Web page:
To evaluate the effects of dietary fats on the evolution of the fatty acid profile of swine backfat, 30 castrated Landrace × Duroc pigs averaging 26 kg were assigned three diets with 4% added pomace oil (O), hydrogenated fat (H), or linseed oil (L). Subcutaneous fat samples were taken from biopsies at 0, 17, 31, and 60 d, and at 24 h postmortem when pigs averaged 95 kg live weight at 82 d on trial. On d 17, saturated fatty acid (SFA) content was 2% lower for the O diet than for H and L (P < .089). There was a linear increase in SFA at a monthly rate of 2% in the three diets. The increase was mainly due to 18:0; palmitic acid percentages showed no variation. Pigs fed the O diet experienced exponential increases in monounsaturated fatty acids (MUFA), especially until d 17 (P < .001). In pigs fed the H or L diets, MUFA contents decreased at a monthly rate of 2.40%, and the same happened with oleic acid contents. Diets rich in (n-3) (L) and trans-fatty acids (H) caused exponential increases in swine backfat contents of total (n-3) and total trans, respectively. At d 31 (P < .001), 72 to 73% of the maximum contents had been reached. Contents for 20:3(n-3), 20:5(n-3), and 22: 5 (n-3) follow a pattern similar to that of their precursor 18:3(n-3), showing an exponential increase in pigs fed the L diet, and contents for H and O treatments were lower (P < .001). The three diets caused a linear decrease in (n-6) fatty acid contents throughout the 82-d trial.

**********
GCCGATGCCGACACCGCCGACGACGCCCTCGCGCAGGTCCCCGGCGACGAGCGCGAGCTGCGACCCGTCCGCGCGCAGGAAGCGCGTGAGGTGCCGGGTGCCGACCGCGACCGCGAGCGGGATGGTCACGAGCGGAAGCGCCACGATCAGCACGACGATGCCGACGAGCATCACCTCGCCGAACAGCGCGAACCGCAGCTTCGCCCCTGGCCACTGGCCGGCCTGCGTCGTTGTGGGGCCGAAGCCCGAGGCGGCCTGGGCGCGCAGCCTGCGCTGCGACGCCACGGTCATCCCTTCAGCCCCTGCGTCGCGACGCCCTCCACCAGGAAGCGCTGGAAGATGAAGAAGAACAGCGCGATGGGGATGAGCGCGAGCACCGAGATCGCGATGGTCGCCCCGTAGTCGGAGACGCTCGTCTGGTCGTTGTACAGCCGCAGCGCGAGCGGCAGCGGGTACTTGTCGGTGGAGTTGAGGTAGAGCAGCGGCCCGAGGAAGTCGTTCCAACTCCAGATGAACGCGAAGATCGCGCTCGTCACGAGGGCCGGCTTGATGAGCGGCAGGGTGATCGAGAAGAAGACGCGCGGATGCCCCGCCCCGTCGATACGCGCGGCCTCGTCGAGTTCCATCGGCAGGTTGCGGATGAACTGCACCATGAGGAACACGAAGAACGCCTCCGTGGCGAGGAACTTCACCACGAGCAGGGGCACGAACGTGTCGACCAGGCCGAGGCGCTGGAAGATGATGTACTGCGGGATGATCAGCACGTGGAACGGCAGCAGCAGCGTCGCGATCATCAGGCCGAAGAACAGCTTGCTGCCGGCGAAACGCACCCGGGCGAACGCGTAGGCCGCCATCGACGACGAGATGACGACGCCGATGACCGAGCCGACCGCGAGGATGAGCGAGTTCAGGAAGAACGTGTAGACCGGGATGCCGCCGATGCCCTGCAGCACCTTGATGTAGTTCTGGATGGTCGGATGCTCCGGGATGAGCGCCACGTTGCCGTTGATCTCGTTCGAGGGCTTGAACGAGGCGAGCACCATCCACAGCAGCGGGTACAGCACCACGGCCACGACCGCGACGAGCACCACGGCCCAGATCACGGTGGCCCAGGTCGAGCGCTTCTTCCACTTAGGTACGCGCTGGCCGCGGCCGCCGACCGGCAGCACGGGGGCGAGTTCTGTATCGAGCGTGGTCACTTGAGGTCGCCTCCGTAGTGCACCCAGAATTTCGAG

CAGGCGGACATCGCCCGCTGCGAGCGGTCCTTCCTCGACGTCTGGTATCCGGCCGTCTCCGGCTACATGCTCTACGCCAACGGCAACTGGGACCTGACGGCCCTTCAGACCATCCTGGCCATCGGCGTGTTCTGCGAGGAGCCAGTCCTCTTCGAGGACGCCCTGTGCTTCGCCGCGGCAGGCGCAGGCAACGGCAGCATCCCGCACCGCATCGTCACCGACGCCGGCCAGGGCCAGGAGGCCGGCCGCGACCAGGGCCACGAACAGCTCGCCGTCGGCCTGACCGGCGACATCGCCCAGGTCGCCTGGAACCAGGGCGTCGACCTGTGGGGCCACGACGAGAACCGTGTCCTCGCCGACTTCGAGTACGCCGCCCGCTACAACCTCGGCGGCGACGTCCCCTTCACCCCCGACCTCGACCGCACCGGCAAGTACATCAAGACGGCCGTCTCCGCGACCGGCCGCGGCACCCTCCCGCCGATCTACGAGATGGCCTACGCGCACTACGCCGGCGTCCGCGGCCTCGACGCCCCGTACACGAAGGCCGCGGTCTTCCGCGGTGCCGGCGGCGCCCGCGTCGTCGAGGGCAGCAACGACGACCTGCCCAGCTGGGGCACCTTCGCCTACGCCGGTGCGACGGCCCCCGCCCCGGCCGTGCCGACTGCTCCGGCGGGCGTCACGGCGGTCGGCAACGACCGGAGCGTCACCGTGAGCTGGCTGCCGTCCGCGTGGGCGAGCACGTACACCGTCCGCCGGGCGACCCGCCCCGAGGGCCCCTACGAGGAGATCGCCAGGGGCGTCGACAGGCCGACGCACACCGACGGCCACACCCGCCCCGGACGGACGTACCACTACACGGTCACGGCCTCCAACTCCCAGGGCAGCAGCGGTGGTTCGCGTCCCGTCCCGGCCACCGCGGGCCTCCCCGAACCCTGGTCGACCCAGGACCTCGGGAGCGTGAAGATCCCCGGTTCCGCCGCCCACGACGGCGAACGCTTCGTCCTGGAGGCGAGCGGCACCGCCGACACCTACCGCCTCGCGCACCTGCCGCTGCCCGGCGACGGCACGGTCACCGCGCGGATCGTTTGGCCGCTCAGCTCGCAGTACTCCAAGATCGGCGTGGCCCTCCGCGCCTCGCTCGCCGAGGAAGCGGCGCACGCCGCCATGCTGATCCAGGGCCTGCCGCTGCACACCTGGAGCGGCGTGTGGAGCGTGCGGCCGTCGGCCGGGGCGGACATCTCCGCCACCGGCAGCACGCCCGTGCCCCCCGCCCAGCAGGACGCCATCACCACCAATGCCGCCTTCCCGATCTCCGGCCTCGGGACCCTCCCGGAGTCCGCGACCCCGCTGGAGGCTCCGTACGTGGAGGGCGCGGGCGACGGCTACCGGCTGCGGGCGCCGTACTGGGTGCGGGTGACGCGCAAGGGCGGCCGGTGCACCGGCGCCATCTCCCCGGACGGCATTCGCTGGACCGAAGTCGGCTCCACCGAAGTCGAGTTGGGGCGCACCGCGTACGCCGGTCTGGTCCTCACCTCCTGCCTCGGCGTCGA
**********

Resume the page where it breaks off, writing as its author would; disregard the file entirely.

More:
|Journal||Journal of animal Science|
|Publication status||Published - 1 Jan 1998|
- Fatty Acids
- Trans-Fatty Acids